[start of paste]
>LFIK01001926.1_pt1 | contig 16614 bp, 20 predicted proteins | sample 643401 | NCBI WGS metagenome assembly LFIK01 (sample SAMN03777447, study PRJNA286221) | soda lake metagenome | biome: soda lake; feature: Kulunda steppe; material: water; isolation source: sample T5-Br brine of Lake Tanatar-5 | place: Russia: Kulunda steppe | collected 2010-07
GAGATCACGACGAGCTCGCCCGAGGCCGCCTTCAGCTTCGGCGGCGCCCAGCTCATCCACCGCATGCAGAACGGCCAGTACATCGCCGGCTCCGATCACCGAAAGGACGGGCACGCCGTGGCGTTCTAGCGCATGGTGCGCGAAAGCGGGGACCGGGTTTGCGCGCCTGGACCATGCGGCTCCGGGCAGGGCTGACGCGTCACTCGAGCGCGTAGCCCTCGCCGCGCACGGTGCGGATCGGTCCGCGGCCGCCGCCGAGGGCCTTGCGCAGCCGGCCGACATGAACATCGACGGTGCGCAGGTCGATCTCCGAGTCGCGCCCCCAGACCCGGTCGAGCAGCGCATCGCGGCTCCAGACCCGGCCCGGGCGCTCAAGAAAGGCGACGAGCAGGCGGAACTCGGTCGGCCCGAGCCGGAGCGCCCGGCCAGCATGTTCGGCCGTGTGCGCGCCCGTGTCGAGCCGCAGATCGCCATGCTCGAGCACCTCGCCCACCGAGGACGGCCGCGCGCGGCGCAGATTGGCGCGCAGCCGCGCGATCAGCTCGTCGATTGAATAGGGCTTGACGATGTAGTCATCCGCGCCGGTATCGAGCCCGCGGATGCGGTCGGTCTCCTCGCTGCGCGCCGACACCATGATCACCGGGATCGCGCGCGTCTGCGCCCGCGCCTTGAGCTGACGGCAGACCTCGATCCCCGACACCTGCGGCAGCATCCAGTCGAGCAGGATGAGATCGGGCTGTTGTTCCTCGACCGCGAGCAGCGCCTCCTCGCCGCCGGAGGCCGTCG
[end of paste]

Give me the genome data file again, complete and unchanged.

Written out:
>LFIK01001926.1_pt1 | contig 16614 bp, 20 predicted proteins | sample 643401 | NCBI WGS metagenome assembly LFIK01 (sample SAMN03777447, study PRJNA286221) | soda lake metagenome | biome: soda lake; feature: Kulunda steppe; material: water; isolation source: sample T5-Br brine of Lake Tanatar-5 | place: Russia: Kulunda steppe | collected 2010-07
GAGATCACGACGAGCTCGCCCGAGGCCGCCTTCAGCTTCGGCGGCGCCCAGCTCATCCACCGCATGCAGAACGGCCAGTACATCGCCGGCTCCGATCACCGAAAGGACGGGCACGCCGTGGCGTTCTAGCGCATGGTGCGCGAAAGCGGGGACCGGGTTTGCGCGCCTGGACCATGCGGCTCCGGGCAGGGCTGACGCGTCACTCGAGCGCGTAGCCCTCGCCGCGCACGGTGCGGATCGGTCCGCGGCCGCCGCCGAGGGCCTTGCGCAGCCGGCCGACATGAACATCGACGGTGCGCAGGTCGATCTCCGAGTCGCGCCCCCAGACCCGGTCGAGCAGCGCATCGCGGCTCCAGACCCGGCCCGGGCGCTCAAGAAAGGCGACGAGCAGGCGGAACTCGGTCGGCCCGAGCCGGAGCGCCCGGCCAGCATGTTCGGCCGTGTGCGCGCCCGTGTCGAGCCGCAGATCGCCATGCTCGAGCACCTCGCCCACCGAGGACGGCCGCGCGCGGCGCAGATTGGCGCGCAGCCGCGCGATCAGCTCGTCGATTGAATAGGGCTTGACGATGTAGTCATCCGCGCCGGTATCGAGCCCGCGGATGCGGTCGGTCTCCTCGCTGCGCGCCGACACCATGATCACCGGGATCGCGCGCGTCTGCGCCCGCGCCTTGAGCTGACGGCAGACCTCGATCCCCGACACCTGCGGCAGCATCCAGTCGAGCAGGATGAGATCGGGCTGTTGTTCCTCGACCGCGAGCAGCGCCTCCTCGCCGCCGGAGGCCGTCG